To'abaita Authority for Research & Development (TARD)

[P.O Box 13, Honiara, Solomon Islands/ Email: Tel:+677 7424025]

Welcome to the TARD Homepage...{Sore lea tale oe uri fula lamu mai la biu ne'e TARD}...TARD is To'abaita's rural voice on the web

Thursday, March 01, 2007

Study of Solomon Islands and other Melanesia societies reveal Melanesians as the most genetically diverse on Earth

A recently published study of the genetic make-up of four melanesian islands including Solomon Islands has revealed that melanesians are among the most genetically diverse people on the planet Earth with significant differences in their mitochondrial DNA that can be linked to where they live, the size of their home island and the language they speak.

The study, “Melanesian mtDNA complexity,” was led by Jonathan Friedlaender, Emeritus Professor of Anthropology at Temple University (pictured above). Professor Friedlaender's area of specialization is in human biological variation in the Southwest Pacific (Solomon Islands, New Britain and Papua New Guinea), where he had been undertaking fieldwork over the past 30 years. The study was published in the Feb. 28 issue of the new online journal, Public Library of Science ONE.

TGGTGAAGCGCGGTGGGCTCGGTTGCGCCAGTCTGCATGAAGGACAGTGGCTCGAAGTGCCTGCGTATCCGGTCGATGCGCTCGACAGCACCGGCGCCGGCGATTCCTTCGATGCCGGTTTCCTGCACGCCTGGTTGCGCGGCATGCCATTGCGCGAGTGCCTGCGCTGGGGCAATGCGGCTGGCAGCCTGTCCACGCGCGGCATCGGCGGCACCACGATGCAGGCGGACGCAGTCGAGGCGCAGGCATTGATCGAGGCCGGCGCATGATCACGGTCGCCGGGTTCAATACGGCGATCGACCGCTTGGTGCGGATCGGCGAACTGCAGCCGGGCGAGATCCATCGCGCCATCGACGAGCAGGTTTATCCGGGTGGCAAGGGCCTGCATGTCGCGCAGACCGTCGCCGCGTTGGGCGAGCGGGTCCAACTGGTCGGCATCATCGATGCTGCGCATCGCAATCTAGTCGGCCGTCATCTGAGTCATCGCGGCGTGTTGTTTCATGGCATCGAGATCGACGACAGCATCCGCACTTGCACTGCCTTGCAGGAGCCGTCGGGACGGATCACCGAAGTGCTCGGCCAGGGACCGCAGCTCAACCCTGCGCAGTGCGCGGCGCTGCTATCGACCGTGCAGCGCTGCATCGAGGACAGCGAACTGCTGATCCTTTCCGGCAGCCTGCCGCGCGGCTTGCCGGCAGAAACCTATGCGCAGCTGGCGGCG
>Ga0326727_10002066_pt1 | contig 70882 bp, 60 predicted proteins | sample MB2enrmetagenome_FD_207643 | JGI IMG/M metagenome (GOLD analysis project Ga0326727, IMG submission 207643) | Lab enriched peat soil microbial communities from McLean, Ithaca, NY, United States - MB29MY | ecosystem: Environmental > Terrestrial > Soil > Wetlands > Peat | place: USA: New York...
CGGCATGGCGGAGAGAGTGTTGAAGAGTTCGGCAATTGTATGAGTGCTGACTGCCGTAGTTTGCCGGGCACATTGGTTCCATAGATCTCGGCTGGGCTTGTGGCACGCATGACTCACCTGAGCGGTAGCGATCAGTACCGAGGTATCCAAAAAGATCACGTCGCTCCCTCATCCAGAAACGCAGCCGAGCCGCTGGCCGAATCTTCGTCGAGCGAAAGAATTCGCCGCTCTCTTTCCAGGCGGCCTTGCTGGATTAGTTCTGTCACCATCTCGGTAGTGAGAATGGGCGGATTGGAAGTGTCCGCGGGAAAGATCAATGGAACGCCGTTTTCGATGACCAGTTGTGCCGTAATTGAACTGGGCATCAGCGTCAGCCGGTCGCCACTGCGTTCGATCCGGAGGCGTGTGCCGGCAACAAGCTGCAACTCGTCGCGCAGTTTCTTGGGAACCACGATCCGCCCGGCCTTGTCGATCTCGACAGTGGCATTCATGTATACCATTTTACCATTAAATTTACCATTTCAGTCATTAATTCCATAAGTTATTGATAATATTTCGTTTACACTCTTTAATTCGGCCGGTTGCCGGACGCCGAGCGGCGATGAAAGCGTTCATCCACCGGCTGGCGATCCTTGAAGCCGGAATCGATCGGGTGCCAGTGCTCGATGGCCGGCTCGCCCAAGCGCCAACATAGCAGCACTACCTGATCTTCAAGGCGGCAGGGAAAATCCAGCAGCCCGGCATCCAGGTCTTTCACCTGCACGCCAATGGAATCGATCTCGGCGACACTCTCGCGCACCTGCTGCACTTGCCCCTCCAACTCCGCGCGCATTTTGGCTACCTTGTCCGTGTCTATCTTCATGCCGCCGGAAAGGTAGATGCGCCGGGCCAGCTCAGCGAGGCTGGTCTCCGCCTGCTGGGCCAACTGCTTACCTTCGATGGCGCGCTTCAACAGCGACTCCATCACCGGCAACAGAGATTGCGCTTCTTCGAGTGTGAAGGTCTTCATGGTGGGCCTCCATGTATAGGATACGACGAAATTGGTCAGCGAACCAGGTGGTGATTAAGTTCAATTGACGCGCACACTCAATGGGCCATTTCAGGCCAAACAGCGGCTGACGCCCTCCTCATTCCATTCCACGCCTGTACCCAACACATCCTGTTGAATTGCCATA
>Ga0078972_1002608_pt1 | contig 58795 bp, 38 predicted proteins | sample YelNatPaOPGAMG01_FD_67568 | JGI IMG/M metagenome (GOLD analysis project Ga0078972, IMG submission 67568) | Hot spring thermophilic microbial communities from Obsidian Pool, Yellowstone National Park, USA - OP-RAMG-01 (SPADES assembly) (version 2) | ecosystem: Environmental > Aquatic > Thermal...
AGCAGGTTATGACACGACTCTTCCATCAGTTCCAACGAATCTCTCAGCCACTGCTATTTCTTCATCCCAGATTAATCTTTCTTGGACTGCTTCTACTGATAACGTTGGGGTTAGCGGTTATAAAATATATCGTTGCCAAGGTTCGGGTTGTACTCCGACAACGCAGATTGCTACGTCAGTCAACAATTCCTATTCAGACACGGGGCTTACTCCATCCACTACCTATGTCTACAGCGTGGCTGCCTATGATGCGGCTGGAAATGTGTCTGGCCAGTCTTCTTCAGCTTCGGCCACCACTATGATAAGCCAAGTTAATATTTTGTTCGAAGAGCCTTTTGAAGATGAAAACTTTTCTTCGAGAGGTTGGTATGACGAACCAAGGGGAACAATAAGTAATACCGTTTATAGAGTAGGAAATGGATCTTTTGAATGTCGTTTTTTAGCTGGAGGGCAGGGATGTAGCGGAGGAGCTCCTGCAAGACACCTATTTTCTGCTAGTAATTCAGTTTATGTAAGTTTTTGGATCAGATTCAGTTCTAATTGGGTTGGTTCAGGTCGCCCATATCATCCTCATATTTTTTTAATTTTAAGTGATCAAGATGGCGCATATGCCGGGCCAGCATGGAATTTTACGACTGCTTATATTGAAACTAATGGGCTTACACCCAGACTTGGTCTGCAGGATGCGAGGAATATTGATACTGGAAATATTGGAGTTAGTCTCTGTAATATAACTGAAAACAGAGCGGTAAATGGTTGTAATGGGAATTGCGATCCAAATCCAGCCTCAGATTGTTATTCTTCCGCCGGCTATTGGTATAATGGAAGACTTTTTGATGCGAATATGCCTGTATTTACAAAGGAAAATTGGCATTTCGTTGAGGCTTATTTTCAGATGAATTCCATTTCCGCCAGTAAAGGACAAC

Friedlaender and his collaborators from Binghamton University, the Institute for Medical research in New Guinea and the University of Pennsylvania, examined mitochondrial DNA sequences from 32 diverse populations on four Melanesian islands that includes Fiji, New Caledonia, Vanuatu, the Solomon Islands, and New Guinea. The islands that were intensively covered were Bougainville, New Ireland, New Britain and New Guinea.

A Lau Lagoon blonde girl from North Malaita, Solomon Islands, which is part of Melanesia [pic by Jonathan Friedlaender]

“Mitochondrial DNA has been a focus of analysis for about 15 years. It is very interesting in that it is strictly maternally inherited as a block of DNA, so it really allows for the construction of a very deep family tree on the maternal side as new mutations accumulate over the generations on ancestral genetic backgrounds," says Friedlaender.

Friedlaender also says that the study gives a different perspective on the notion of the “apparent distinctions between humans from different continents, often called racial differences. In this part of the Pacific, there are big differences between groups just from one island to the next — one might have to name five or six new races on this basis, if one were so inclined. Human racial distinctions don’t amount to much.”

Source: newswise

Copyright©2006-2010 To'abaita Authority for Research and Development (TARD). All rights reserved